Altar of the Nameless Dead (
Altar of the Nameless Dead by Heather Miller

Title: Altar of the Nameless Dead
Year: 2010
Size: 36″ x 48″ x ~18″

The Altar of the Nameless Dead was created using wood, acrylic paint, spray paint, painter’s caulk, and polyurethane.

The Story:

The Altar of the Nameless Dead was a fun project.  It also served two purposes.  First, I needed a sign-in table for a Day of the Dead themed art show.  Second, I needed a project for my Sculpture II class in art school.  Since, at the time, I didn’t have any power tools that could cut large pieces of wood, being able to do this for a school project in the wood shop was a huge help.

The inspiration for the piece came from a Day of the Dead parade.  There was a costumed performer riding a float that looked like a skeletal horse.  It was a black paper-mache horse with white bones painted on it.  I thought that would be a great aesthetic for the table.

When I started this, I had never built any type of furniture in my life.  I never took shop class in 8th grade like the other kids because I was in private school for part of that year (which didn’t offer shop or home economics).  I also discovered that my college’s shop class was rather lacking.  I also developed a healthy skepticism when it came to the safety of a lot of the machinery.  Half of the stuff I did use there was insanely dull.  Then there was a lack of equipment that would have been useful in building a table.  I ended up buying a Dremel which I brought to & from class along with my mini power drill / screwdriver combo, and my own set of drill bits.  All in all, it was an interesting experience.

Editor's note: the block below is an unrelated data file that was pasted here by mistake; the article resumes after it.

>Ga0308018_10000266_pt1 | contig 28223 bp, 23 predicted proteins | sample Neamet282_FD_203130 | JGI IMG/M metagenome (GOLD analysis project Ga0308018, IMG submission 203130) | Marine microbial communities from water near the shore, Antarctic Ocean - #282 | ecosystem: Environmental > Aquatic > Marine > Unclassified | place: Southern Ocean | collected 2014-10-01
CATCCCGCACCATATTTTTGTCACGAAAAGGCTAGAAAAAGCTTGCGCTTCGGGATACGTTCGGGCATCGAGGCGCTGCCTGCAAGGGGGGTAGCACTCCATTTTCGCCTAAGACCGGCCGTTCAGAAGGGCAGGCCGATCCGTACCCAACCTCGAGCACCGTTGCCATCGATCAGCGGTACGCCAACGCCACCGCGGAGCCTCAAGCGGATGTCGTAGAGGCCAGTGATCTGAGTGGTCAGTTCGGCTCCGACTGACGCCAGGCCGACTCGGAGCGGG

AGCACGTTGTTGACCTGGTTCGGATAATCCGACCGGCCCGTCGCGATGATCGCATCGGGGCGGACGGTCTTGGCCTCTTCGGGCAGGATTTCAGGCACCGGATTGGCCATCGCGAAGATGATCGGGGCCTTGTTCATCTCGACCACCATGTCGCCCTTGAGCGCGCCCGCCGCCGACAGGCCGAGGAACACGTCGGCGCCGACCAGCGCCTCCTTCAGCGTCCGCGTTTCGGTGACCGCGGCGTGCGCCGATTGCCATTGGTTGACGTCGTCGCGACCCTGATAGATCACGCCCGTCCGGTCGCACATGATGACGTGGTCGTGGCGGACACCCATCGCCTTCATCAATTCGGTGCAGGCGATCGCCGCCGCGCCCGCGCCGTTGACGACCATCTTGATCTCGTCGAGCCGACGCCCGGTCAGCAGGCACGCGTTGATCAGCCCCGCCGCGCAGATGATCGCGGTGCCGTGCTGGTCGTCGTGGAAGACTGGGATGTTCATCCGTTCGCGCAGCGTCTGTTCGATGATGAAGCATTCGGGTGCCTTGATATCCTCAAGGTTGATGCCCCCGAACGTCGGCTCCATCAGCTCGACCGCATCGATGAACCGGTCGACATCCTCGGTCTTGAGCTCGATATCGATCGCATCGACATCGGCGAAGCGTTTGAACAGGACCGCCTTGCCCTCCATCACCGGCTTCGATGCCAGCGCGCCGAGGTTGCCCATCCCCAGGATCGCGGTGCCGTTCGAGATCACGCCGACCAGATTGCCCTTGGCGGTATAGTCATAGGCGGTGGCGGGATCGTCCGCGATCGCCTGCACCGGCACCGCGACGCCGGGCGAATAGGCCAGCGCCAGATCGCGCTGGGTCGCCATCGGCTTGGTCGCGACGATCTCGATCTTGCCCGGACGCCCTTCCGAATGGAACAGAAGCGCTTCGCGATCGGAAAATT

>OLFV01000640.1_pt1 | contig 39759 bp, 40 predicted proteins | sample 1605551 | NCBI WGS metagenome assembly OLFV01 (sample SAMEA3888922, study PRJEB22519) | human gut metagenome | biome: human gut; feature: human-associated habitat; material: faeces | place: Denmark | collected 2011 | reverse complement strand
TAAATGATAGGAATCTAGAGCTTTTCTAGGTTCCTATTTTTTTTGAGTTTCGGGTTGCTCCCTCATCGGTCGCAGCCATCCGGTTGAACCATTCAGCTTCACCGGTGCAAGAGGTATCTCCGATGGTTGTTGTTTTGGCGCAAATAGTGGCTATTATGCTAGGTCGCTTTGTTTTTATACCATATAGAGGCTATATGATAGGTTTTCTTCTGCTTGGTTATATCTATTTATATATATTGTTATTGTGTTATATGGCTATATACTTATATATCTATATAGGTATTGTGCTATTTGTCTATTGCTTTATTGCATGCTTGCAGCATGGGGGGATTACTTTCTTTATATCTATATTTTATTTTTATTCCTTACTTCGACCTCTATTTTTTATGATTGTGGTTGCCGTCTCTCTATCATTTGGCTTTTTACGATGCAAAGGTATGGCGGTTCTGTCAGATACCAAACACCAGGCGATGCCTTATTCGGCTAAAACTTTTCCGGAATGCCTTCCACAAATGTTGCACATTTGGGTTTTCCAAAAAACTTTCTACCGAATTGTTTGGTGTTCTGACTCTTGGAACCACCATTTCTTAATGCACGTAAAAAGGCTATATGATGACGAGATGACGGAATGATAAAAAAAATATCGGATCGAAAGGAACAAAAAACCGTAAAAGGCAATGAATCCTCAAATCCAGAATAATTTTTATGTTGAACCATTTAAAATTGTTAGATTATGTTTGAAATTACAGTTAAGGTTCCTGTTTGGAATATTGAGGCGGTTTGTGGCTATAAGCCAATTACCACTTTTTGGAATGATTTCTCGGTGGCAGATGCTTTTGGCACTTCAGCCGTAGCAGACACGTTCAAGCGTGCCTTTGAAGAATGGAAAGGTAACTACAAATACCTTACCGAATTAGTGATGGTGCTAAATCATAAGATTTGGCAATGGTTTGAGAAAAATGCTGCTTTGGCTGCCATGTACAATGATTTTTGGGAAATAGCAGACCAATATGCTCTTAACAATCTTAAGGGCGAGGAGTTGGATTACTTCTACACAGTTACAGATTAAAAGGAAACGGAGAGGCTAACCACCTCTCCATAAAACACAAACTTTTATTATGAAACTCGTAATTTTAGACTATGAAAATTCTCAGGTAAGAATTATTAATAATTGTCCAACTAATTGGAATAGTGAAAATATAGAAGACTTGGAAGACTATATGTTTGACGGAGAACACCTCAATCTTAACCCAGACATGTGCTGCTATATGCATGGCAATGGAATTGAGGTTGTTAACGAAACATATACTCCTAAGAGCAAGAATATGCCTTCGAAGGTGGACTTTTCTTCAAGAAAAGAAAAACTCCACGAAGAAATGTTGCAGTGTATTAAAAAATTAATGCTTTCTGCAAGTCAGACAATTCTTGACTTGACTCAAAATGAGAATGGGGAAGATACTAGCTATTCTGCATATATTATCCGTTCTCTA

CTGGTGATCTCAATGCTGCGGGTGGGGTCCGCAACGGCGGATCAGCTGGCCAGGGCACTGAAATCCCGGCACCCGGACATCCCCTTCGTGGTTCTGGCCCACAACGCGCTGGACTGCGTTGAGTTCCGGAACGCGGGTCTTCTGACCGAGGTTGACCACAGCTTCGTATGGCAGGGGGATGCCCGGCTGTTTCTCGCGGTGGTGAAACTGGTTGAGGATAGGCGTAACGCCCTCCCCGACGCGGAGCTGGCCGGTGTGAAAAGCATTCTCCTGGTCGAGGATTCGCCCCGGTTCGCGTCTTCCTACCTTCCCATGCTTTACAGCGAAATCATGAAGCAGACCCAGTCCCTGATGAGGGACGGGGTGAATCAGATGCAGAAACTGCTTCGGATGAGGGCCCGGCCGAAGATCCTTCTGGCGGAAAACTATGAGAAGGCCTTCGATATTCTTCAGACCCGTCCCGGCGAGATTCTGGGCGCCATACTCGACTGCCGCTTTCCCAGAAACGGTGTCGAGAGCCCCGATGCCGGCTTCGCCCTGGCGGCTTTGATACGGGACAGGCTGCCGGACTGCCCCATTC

After getting the table top and 4 legs put together, I realized it was going to need a stabilizer so I added the bars at the bottom.  A similar structure was built at the top so I could attach more bones.  I cut and carved the feet and skulls myself.  I used the school’s bandsaw for the shape and then carved in detail with my Dremel.  The kneecaps are made of polymer clay.  The bones I bought online.

Once everything was attached, I covered all the the portions that are white in painter’s caulk.  It took many days for the caulk to cure.  The reason I used it is because it creates a paper-mache like texture but is lightweight when dry.  It’s also very inexpensive.  Once the caulk was dry, I carefully painted around all of that in black.  I also went over all the caulked areas with a bright white acrylic paint.

The skulls along the back of the altar are detachable.  I knew I would have to move this table several times and I worried that I would accidentally break one off during one of the moves.  Instead of permanently attaching them,  I used “L brackets” to attach to the table.  All I had to do was a remove a few screws from each and I could move the table without worry.

I ended up having the table for a lot longer than I had planned.  I’m happy that it finally found a home after the [email protected] show in 2013.